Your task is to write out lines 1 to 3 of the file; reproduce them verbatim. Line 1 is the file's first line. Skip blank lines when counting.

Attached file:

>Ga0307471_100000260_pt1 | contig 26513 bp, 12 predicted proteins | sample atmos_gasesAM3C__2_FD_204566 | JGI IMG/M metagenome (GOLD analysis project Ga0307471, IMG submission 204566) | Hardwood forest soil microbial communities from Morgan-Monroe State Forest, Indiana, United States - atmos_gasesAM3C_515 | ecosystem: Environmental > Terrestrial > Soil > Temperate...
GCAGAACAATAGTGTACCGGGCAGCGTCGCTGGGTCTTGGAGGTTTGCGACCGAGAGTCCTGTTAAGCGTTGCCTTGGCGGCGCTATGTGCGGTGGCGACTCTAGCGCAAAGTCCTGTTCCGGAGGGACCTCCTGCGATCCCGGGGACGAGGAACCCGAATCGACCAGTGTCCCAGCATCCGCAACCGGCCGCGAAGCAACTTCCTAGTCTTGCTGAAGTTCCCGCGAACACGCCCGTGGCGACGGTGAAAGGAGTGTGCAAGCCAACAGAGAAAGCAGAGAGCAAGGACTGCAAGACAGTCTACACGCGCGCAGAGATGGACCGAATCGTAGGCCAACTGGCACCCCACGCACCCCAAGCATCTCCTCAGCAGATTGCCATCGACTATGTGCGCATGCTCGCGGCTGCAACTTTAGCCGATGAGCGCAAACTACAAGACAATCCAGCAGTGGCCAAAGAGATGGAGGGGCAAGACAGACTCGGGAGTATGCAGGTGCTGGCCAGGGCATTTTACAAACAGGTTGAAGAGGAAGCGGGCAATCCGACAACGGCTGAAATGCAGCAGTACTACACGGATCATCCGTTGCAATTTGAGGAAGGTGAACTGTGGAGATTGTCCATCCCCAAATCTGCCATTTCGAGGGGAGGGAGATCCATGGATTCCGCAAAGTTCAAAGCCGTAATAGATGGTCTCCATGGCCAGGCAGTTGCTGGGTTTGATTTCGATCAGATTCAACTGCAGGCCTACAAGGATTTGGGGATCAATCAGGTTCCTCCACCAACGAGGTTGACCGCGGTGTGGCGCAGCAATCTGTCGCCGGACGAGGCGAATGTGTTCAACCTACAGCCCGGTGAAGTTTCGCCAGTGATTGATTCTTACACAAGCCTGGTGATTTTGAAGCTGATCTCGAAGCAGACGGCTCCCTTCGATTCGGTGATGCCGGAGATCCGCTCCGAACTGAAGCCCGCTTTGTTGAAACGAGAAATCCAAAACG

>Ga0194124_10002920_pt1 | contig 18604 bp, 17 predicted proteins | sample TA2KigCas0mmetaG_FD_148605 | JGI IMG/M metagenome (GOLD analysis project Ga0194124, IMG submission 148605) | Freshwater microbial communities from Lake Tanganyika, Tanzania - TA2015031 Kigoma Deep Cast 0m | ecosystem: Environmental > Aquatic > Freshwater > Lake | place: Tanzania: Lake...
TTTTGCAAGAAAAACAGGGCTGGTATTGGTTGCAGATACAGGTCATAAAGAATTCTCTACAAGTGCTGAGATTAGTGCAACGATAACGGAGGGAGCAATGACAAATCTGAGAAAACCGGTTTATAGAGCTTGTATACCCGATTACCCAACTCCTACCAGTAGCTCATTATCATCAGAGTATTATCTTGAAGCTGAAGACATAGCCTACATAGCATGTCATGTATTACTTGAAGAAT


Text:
>Ga0307471_100000260_pt1 | contig 26513 bp, 12 predicted proteins | sample atmos_gasesAM3C__2_FD_204566 | JGI IMG/M metagenome (GOLD analysis project Ga0307471, IMG submission 204566) | Hardwood forest soil microbial communities from Morgan-Monroe State Forest, Indiana, United States - atmos_gasesAM3C_515 | ecosystem: Environmental > Terrestrial > Soil > Temperate...
GCAGAACAATAGTGTACCGGGCAGCGTCGCTGGGTCTTGGAGGTTTGCGACCGAGAGTCCTGTTAAGCGTTGCCTTGGCGGCGCTATGTGCGGTGGCGACTCTAGCGCAAAGTCCTGTTCCGGAGGGACCTCCTGCGATCCCGGGGACGAGGAACCCGAATCGACCAGTGTCCCAGCATCCGCAACCGGCCGCGAAGCAACTTCCTAGTCTTGCTGAAGTTCCCGCGAACACGCCCGTGGCGACGGTGAAAGGAGTGTGCAAGCCAACAGAGAAAGCAGAGAGCAAGGACTGCAAGACAGTCTACACGCGCGCAGAGATGGACCGAATCGTAGGCCAACTGGCACCCCACGCACCCCAAGCATCTCCTCAGCAGATTGCCATCGACTATGTGCGCATGCTCGCGGCTGCAACTTTAGCCGATGAGCGCAAACTACAAGACAATCCAGCAGTGGCCAAAGAGATGGAGGGGCAAGACAGACTCGGGAGTATGCAGGTGCTGGCCAGGGCATTTTACAAACAGGTTGAAGAGGAAGCGGGCAATCCGACAACGGCTGAAATGCAGCAGTACTACACGGATCATCCGTTGCAATTTGAGGAAGGTGAACTGTGGAGATTGTCCATCCCCAAATCTGCCATTTCGAGGGGAGGGAGATCCATGGATTCCGCAAAGTTCAAAGCCGTAATAGATGGTCTCCATGGCCAGGCAGTTGCTGGGTTTGATTTCGATCAGATTCAACTGCAGGCCTACAAGGATTTGGGGATCAATCAGGTTCCTCCACCAACGAGGTTGACCGCGGTGTGGCGCAGCAATCTGTCGCCGGACGAGGCGAATGTGTTCAACCTACAGCCCGGTGAAGTTTCGCCAGTGATTGATTCTTACACAAGCCTGGTGATTTTGAAGCTGATCTCGAAGCAGACGGCTCCCTTCGATTCGGTGATGCCGGAGATCCGCTCCGAACTGAAGCCCGCTTTGTTGAAACGAGAAATCCAAAACG

>Ga0194124_10002920_pt1 | contig 18604 bp, 17 predicted proteins | sample TA2KigCas0mmetaG_FD_148605 | JGI IMG/M metagenome (GOLD analysis project Ga0194124, IMG submission 148605) | Freshwater microbial communities from Lake Tanganyika, Tanzania - TA2015031 Kigoma Deep Cast 0m | ecosystem: Environmental > Aquatic > Freshwater > Lake | place: Tanzania: Lake...